3. Why would an inch of arc (which may or may not exist in the free squat, depending on the body mechanics of the individual) make such a difference in ROM?

    4. If the necessity of balancing the weight is taken out of the equation, isn't the range of motion actually LESS RESTRICTED in the Smith machine movement?
    1. The reason they're never named is because there are so many.

    Everything is intertwined (and everyone should know that thanks to Thomas Myers). Psoas major and minor and the extension fibers (deep fibers) of glute max are good for "sucking" the hip up into the acetabulum.

    All of the really deep muscles like gluteus minimus, piriformis, superior gemellus, obturator internus, inferior gemellus, obturator externus, and quadratus femoris.

    The pelvis has a direct link to the hip, so anything that control the pelvis falls in as well: external obliques, internal obliques, transverse abdominis, quadratus lumborum, rectus femoris, rectus abdominis, iliacus, psoas major, psoas minor, biceps femoris, semitendinosis, semimembranosus...

    Anything that attaches on the spine helps stabilize the spine. Latissimus dorsi, trapezius, rhomboid major, rhomboid minor, serratus anterior, serratus posterior inferior, multifidus, longissimus, spinalis, iliocostalis...

    Anything on the rib cages is linked to the pelvis through the spine.

    These stabilizers are only important if you want to be able to move. If you just want to look big, have fun with your machines.

    2. The bar is locked. It cannot move side to side, nor front to back. Squat in a smith machine, and then with a free bar. They are NOT the same. The path of travel of the bar and shoulders is fixed, which throws your sense of balance around everywhere.

    3. I'm not reading this whole thread so I'm not sure of the arc you're talking about.

    4. I would agree with that... mostly. I don't think EVERY joint would see more movement, but you could arrange it (sit back) to get more ROM at the hips and knees, for instance.

  12. #87
    Senior Member Raleighwood's Avatar
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    Norsewulf,

    It seems that you have your mind made up about smith machine superiority. Good luck with that.

    The barbell is superior to athletic development because it trains all 3 planes of motion. The range of motion is greater because you have to keep yourself stable through the XYZ axis, not just the Y axis. When you play a sport, you are moving up/down, sideways, and rotationally. A smith machine simply can not provide a similar stimulus, barbell is much more specific (although not completely).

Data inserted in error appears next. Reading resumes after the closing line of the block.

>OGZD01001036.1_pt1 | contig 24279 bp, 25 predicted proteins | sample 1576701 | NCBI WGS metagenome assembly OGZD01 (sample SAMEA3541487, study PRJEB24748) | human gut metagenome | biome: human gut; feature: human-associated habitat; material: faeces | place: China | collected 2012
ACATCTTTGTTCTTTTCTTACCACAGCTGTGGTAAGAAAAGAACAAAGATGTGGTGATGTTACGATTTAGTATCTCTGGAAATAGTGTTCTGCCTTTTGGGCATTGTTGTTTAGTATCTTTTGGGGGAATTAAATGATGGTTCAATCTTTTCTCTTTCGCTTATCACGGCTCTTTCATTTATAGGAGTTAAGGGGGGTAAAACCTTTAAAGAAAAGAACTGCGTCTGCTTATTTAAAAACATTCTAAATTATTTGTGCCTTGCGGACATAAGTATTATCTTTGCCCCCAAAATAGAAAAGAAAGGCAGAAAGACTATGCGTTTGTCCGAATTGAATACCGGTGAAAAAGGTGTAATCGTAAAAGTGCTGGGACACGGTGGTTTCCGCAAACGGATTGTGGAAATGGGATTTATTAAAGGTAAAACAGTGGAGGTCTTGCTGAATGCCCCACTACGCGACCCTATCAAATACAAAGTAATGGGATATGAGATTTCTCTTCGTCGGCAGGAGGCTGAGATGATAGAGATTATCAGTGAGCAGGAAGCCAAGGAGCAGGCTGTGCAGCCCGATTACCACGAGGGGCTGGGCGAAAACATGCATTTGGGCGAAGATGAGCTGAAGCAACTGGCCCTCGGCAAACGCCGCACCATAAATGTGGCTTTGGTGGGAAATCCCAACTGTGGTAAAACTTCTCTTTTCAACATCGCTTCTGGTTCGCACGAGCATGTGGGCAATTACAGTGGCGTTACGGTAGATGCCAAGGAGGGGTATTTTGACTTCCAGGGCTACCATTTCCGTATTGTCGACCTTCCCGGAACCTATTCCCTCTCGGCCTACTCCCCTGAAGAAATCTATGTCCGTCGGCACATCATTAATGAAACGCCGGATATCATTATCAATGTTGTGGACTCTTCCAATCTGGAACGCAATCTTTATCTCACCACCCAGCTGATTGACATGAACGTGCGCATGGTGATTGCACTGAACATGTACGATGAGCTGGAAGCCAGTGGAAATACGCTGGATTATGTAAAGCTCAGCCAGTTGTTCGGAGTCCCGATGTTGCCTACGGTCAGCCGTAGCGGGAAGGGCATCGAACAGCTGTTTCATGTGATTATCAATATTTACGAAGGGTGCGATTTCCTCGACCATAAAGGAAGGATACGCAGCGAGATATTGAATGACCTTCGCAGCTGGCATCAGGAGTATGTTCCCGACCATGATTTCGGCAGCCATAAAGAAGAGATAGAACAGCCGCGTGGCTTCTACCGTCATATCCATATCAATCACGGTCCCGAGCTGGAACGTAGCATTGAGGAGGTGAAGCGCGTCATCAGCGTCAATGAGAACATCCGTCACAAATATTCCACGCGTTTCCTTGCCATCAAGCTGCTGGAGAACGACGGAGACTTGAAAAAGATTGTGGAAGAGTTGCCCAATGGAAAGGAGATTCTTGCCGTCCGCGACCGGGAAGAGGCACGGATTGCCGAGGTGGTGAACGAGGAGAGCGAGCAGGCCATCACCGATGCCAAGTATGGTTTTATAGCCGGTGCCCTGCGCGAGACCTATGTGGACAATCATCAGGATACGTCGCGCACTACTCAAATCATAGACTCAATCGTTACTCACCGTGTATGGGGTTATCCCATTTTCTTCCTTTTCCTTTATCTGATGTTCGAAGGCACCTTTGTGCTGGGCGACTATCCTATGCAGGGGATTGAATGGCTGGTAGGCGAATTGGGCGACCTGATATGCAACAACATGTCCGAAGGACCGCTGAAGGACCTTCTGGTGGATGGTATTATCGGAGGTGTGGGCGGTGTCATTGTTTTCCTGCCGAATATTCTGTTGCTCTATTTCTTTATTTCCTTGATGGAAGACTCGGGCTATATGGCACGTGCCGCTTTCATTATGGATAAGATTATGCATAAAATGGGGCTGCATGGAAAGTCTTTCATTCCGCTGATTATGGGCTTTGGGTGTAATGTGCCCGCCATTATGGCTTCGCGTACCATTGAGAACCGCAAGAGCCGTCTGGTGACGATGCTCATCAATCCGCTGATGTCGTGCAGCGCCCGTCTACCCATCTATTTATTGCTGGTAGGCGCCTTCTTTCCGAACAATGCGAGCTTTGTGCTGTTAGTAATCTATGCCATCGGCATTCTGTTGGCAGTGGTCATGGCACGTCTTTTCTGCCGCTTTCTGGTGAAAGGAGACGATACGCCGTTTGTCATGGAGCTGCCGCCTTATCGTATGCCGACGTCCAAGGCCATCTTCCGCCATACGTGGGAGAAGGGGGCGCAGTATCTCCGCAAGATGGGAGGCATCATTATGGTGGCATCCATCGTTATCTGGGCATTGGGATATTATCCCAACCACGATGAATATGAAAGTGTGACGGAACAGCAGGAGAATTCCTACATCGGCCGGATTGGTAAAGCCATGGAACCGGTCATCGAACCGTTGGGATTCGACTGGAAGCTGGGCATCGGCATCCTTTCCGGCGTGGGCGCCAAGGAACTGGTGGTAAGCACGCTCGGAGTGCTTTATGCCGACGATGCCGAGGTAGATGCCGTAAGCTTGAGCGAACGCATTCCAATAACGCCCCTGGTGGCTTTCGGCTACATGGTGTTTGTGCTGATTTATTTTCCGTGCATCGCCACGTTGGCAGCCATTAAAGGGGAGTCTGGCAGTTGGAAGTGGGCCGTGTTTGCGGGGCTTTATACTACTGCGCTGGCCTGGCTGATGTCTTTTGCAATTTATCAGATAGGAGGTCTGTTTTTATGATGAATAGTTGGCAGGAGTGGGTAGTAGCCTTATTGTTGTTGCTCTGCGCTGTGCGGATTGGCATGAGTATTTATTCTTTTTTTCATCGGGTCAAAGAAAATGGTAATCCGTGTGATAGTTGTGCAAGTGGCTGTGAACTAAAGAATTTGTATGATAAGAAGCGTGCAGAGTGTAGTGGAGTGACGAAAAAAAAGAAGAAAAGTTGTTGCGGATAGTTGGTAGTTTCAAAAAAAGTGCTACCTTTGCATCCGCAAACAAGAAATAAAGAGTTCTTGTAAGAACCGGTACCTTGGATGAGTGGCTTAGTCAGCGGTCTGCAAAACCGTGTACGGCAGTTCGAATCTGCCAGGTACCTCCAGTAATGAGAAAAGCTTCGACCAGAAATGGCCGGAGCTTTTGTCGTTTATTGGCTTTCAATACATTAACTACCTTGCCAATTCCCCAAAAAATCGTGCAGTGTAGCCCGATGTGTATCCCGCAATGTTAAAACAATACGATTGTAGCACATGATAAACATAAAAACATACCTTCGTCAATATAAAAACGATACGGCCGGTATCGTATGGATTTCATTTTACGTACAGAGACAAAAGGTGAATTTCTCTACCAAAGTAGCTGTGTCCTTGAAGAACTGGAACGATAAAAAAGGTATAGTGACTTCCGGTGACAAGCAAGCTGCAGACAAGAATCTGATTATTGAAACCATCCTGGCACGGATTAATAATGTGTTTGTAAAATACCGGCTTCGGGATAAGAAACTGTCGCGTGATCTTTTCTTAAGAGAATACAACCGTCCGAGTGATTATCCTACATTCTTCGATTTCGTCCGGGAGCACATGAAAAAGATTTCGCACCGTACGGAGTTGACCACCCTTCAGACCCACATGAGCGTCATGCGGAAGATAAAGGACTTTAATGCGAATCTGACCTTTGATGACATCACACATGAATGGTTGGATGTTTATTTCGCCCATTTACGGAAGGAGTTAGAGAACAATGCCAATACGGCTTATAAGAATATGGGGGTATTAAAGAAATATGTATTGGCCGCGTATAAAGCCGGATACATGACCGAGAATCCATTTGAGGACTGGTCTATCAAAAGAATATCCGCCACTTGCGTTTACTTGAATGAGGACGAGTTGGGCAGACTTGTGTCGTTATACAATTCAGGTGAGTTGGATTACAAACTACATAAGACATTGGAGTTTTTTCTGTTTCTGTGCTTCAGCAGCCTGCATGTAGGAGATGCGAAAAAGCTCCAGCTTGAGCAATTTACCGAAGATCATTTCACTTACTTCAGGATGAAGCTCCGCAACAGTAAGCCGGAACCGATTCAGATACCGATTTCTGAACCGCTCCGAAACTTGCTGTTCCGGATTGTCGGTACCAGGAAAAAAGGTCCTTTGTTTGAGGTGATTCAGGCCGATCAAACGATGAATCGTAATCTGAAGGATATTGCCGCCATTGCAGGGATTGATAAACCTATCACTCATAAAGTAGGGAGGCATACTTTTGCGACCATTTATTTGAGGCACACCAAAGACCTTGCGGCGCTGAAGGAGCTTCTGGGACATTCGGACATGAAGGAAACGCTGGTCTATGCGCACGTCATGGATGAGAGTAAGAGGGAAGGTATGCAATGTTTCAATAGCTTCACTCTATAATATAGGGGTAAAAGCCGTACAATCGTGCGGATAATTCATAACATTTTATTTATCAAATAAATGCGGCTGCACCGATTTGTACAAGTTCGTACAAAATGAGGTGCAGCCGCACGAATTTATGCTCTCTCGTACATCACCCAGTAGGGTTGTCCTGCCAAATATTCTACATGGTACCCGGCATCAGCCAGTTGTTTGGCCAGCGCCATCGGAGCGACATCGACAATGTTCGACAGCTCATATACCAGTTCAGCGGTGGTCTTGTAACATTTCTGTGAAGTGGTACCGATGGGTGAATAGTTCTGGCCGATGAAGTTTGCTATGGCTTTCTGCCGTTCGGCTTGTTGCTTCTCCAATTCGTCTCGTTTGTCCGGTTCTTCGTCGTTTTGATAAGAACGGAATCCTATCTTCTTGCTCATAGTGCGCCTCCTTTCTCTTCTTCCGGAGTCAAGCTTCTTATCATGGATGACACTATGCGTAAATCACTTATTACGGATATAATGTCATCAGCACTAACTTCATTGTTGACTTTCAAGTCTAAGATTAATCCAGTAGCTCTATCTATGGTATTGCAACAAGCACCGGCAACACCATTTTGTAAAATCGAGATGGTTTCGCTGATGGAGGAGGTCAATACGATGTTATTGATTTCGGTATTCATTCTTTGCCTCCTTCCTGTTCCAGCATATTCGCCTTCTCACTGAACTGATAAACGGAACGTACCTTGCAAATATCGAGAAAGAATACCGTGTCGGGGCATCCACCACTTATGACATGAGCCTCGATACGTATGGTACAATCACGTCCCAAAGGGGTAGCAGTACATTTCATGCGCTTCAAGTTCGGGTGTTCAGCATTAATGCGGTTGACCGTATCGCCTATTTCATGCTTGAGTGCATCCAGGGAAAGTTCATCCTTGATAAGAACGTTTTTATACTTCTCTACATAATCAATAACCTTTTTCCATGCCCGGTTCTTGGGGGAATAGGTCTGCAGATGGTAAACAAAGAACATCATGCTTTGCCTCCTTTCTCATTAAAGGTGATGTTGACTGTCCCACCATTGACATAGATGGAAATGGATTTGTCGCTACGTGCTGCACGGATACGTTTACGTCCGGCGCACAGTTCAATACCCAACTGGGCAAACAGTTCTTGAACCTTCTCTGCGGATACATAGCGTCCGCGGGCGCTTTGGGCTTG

The only advantage of the smith machine (if you want to even call it an advantage) is that it allows you to train only the prime movers. You can build size and strength (to be used on a smith machine) however the transfer to anything functional will be minimal.

    According to some recent research stimulating hgh and testosterone release from exercise is not a significant indicator of muscle growth/strength stimulus. Do a google search on it and you can find it, it's been causing some recent controversy. I don't really know how I feel about it.

    If you are simply training for muscle size with disregard for mobility, stability and functional strength; keep on using the smith machine and other machines.
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  13. #88
    Senior Member Phenom's Avatar
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    I won't even hang my towel on a smith machine.

    Didn't someone on this forum create an amazing quote about the smith machine? Something along the lines "Never use that machine. Don't even look at it, not even in the mirror." Don't remember it exactly but it was a great one.
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  14. #89
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    norsewolf, I am not certain of your intentions. Did you join the forum and bump a 7 year old thread solely to set people straight on the use of the smith? I am not as anti-smith as others, but you are going to be fighting a losing battle here. Unless you can come up with something substantial beyond using leather football helmets as an analogy. And, one could argue those would be better in this day and age, because those monsters wouldn't all be leading with their heads.


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  15. #90
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    Quote Originally Posted by joey54 View Post
    norsewolf, I am not certain of your intentions. Did you join the forum and bump a 7 year old thread solely to set people straight on the use of the smith? I am not as anti-smith as others, but you are going to be fighting a losing battle here. Unless you can come up with something substantial beyond using leather football helmets as an analogy. And, one could argue those would be better in this day and age, because those monsters wouldn't all be leading with their heads.
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  16. #91
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    Quote Originally Posted by Phenom View Post
    Didn't someone on this forum create an amazing quote about the smith machine? Something along the lines "Never use that machine. Don't even look at it, not even in the mirror." Don't remember it exactly but it was a great one.
    Someone did indeed
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  17. #92